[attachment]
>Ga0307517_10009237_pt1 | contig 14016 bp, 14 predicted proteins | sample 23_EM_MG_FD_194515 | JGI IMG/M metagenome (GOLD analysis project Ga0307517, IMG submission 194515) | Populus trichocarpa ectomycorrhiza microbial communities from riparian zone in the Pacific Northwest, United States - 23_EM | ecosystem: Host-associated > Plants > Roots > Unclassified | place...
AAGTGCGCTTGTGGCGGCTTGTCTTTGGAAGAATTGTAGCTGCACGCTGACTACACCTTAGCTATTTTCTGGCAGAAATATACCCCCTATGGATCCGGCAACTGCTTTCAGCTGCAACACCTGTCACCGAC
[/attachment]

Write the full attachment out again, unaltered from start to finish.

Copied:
>Ga0307517_10009237_pt1 | contig 14016 bp, 14 predicted proteins | sample 23_EM_MG_FD_194515 | JGI IMG/M metagenome (GOLD analysis project Ga0307517, IMG submission 194515) | Populus trichocarpa ectomycorrhiza microbial communities from riparian zone in the Pacific Northwest, United States - 23_EM | ecosystem: Host-associated > Plants > Roots > Unclassified | place...
AAGTGCGCTTGTGGCGGCTTGTCTTTGGAAGAATTGTAGCTGCACGCTGACTACACCTTAGCTATTTTCTGGCAGAAATATACCCCCTATGGATCCGGCAACTGCTTTCAGCTGCAACACCTGTCACCGAC